Women, Self-Defense, and Victim Blaming

There’s a new video making the social media rounds from Gracie Breakdown about women and self-defense.

In the description box for the video reads the following:

It is a man’s responsibility to respect women and their boundaries. But until this day comes, we encourage women to learn self defense; not because it’s their responsibility, but because it’s their reality.

This is invariably because of the likely blowback regarding both the video, and the underlying premise thereof.  In short, the blowback is that encouraging women to learn self-defense as means to defend themselves against attacks is seen as somehow perpetuating rape culture, victim-blaming, and so on.

A few years ago Nia Sanchez, the winner of the Miss USA bueaty pageant in 2014, came under fire for remarks she made about women and self-defense.

“I believe that some colleges may potentially be afraid of having a bad reputation and that would be a reason it could be swept under the rug, because they don’t want that to come out into the public,” Sanchez said during the competition. “But I think more awareness is very important so women can learn how to protect themselves. Myself, as a fourth-degree black belt, I learned from a young age that you need to be confident and be able to defend yourself. And I think that’s something that we should start to really implement for a lot of women.”

Those remarks ignited an online firestorm, as writers, bloggers and commentators on Facebook and Twitter roundly criticized her by saying women shouldn’t have to learn self-defense.

And here are some of those responses.  From Leah Roman:

The reason this response is so cringe worthy is that it completely puts the responsibility on women to prevent rape. In other words: If women are confident, learn self-defense, and fight back- rape will be prevented. On the flip side: If they DON’T fight back, somehow it is their fault that the assault occurred. This is a terrible message and one that goes against everything we know about effective prevention.

And Wendy Tuohy:

If, as stated, attacks such as the opportunistic murders of Melbourne schoolgirl Masa Vukotic and Jill Meagher have really made women feel frightened on the streets, isn’t there a need for more focus on stopping perpetrators via public education than on teaching women they are responsible to say constantly on guard?

The problem with the latter message is it sets up women as to blame or at fault if they are assaulted while doing something as simple as walking after dark. Doing that safely is a right, not a privilege, and any predator who violates it carries sole blame.

However, such sentiments have been countered by those who see such arguments as somewhat archaic.  From Cathy Young:

Meanwhile, what should we teach young women? In the bad old days, courts often required a rape victim to prove vigorous resistance. Feminists rightly argued that such standards were discriminatory: they were not applied, for instance, to victims of robbery. However, we should be able to hold the criminal accountable while also teaching people to avoid being victims. If you pass out at a party, that does not give anyone license to sexually assault you — or to rob you. But “don’t drink yourself into a stupor” is still excellent advice. Similarly, college women shouldn’t feel obliged to heed Nia Sanchez’s advice and learn self-defense techniques, but it certainly can’t hurt.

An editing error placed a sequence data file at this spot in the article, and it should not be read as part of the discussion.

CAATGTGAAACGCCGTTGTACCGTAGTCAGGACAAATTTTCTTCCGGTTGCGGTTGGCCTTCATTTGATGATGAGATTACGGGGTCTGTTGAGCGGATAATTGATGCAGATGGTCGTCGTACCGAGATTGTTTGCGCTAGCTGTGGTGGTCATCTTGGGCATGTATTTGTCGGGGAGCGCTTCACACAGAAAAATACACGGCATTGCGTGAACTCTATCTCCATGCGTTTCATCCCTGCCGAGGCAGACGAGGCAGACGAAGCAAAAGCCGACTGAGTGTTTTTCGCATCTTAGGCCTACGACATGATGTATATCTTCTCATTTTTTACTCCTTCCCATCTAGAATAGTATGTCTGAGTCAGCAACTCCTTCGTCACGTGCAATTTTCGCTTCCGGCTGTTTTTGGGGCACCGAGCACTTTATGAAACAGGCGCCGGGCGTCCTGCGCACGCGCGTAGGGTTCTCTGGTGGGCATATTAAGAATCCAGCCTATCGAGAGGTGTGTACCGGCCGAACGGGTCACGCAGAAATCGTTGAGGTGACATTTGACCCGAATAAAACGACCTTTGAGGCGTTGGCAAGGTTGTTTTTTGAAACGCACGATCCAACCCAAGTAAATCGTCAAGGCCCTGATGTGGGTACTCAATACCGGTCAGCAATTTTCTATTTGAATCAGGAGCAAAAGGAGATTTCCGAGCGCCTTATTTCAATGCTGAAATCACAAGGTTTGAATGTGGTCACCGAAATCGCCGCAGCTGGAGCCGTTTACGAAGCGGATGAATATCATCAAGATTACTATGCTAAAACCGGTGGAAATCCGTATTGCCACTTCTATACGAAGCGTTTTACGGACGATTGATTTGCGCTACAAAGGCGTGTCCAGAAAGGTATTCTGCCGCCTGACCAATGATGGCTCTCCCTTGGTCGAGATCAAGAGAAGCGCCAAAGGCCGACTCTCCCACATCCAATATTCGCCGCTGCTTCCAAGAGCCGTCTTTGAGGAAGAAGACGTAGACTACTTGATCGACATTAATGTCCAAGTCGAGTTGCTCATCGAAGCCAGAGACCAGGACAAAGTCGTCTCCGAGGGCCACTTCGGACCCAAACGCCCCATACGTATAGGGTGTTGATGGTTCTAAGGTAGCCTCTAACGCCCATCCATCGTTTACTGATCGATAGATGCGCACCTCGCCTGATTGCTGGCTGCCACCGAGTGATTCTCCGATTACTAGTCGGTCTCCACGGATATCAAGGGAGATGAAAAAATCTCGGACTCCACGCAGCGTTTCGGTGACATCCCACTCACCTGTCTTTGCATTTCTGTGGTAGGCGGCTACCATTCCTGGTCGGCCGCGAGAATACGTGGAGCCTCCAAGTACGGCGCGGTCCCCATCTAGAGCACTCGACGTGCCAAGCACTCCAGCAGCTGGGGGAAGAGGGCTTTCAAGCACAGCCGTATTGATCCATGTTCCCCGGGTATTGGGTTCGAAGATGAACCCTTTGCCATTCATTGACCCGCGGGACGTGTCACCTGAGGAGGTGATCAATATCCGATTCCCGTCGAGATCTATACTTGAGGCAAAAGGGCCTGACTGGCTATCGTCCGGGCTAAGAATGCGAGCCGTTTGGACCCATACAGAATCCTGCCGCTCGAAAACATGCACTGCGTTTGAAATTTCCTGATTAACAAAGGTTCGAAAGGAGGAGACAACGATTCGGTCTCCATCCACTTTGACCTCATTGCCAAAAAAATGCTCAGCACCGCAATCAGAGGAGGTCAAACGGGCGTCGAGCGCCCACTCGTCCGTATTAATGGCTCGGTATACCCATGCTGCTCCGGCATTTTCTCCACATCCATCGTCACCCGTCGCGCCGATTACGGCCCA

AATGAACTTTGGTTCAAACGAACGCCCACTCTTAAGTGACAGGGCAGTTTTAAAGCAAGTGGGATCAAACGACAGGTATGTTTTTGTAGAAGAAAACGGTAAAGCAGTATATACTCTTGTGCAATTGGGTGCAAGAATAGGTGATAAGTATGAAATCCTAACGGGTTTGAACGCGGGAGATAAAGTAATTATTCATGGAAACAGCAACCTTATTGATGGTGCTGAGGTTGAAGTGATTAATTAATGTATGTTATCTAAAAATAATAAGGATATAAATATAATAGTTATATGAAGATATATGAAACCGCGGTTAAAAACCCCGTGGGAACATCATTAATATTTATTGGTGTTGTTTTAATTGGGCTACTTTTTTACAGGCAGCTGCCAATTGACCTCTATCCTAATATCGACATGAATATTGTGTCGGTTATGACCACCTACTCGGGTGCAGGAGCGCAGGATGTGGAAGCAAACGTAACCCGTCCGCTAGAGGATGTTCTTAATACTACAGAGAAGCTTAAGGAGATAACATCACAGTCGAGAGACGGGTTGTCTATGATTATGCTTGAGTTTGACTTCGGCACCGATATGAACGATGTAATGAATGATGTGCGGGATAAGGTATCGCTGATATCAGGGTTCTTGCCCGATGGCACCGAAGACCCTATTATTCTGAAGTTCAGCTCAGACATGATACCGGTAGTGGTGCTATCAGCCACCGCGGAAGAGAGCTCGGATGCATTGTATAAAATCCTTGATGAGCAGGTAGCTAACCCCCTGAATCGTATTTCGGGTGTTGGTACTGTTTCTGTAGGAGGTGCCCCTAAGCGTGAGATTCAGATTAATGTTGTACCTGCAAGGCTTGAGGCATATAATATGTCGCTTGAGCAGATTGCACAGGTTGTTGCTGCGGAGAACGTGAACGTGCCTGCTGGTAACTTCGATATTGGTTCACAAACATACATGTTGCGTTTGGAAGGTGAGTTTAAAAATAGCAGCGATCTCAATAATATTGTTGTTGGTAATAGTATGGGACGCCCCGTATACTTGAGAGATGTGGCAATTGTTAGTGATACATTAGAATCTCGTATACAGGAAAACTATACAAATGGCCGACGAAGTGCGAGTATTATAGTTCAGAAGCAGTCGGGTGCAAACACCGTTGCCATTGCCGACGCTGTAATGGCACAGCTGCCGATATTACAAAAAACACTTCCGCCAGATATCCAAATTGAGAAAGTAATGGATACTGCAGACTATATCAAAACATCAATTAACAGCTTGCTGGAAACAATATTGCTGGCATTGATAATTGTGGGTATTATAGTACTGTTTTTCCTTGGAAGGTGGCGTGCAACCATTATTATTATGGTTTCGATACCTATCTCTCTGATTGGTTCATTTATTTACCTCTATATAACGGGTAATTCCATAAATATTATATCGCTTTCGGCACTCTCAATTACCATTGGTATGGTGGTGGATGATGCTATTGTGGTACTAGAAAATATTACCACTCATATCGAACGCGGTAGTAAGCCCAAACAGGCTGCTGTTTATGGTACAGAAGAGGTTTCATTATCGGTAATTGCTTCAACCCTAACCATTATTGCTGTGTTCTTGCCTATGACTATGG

Jay and Beau discussed the Nia Sanchez controversy at the time, and came to largely the same conclusion as Cathy Young; yes, tell men not to rape, but also give women some tools to be able to help themselves should the former fail.

Yes, I know the statistics that most victims know their assailants, and that the stranger in a dark alley scenario is not as common as it might appear.  However, in this instance, I think Voltaire is right and that ‘better is the enemy of good’ here.  Yes, we should teach men not to rape (we should teach everyone not to rape), and that self-defense courses will not curtail all (or even most) rapes, by why should that alone be a preclusion to women learning self-defense?

As the father of a 17 month old daughter, I absolutely want her to train jiu-jitsu, for myriad reasons–one including the ability to defend herself?  Am I victim-blaming?  Am shifting all responsibility onto her?  No.  I am just not going to rely on other parents to adequately teach their children to not rape or otherwise assault other people.  Just as I am going to teach my daughter to lock the door and rely on other people not to steal, look for cars when crossing the road and not rely on people not drive like assholes around and pedestrians.

What happens when all of the lessons taught to boys not rape fail?  Then what?  We have to live with the reality that even those taught not to rape will rape (who does not know murder is wrong, yet in 2013 we had over 15,000 homicides in the U.S.).  Moreover, by turning this is into a social problem (and thus a social solution), in essence we are saying women are helpless to prevent this from happening.  How is that empowering, and not infantilizing, women?  I sincerely cringe at some of things that my daughter will be told in her life, and the notion that she is without choices to help minimize risk to her body is one of them.

It’s not victim blaming; it’s reacting to the realities that prevention can only go so far, and giving up the good in pursuit of the perfect is problematic.

 - John Haskell